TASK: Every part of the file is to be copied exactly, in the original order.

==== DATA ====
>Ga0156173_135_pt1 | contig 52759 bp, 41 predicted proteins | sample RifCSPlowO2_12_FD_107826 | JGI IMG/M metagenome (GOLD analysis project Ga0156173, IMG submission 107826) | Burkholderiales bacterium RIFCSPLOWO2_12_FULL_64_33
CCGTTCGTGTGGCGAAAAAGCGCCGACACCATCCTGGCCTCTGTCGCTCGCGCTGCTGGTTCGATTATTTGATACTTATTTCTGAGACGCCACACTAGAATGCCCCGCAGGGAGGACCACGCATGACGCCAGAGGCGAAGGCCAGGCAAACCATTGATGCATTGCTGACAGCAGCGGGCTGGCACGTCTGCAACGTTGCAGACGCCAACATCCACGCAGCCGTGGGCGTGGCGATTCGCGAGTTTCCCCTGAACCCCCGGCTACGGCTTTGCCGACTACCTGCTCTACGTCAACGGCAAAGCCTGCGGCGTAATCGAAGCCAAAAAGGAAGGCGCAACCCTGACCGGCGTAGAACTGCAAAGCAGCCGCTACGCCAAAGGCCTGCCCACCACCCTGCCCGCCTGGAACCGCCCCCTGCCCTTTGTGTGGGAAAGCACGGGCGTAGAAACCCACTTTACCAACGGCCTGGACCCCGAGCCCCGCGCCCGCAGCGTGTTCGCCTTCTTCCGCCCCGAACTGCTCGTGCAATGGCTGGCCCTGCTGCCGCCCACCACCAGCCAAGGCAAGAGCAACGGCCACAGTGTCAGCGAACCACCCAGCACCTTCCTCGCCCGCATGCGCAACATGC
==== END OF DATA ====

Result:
>Ga0156173_135_pt1 | contig 52759 bp, 41 predicted proteins | sample RifCSPlowO2_12_FD_107826 | JGI IMG/M metagenome (GOLD analysis project Ga0156173, IMG submission 107826) | Burkholderiales bacterium RIFCSPLOWO2_12_FULL_64_33
CCGTTCGTGTGGCGAAAAAGCGCCGACACCATCCTGGCCTCTGTCGCTCGCGCTGCTGGTTCGATTATTTGATACTTATTTCTGAGACGCCACACTAGAATGCCCCGCAGGGAGGACCACGCATGACGCCAGAGGCGAAGGCCAGGCAAACCATTGATGCATTGCTGACAGCAGCGGGCTGGCACGTCTGCAACGTTGCAGACGCCAACATCCACGCAGCCGTGGGCGTGGCGATTCGCGAGTTTCCCCTGAACCCCCGGCTACGGCTTTGCCGACTACCTGCTCTACGTCAACGGCAAAGCCTGCGGCGTAATCGAAGCCAAAAAGGAAGGCGCAACCCTGACCGGCGTAGAACTGCAAAGCAGCCGCTACGCCAAAGGCCTGCCCACCACCCTGCCCGCCTGGAACCGCCCCCTGCCCTTTGTGTGGGAAAGCACGGGCGTAGAAACCCACTTTACCAACGGCCTGGACCCCGAGCCCCGCGCCCGCAGCGTGTTCGCCTTCTTCCGCCCCGAACTGCTCGTGCAATGGCTGGCCCTGCTGCCGCCCACCACCAGCCAAGGCAAGAGCAACGGCCACAGTGTCAGCGAACCACCCAGCACCTTCCTCGCCCGCATGCGCAACATGC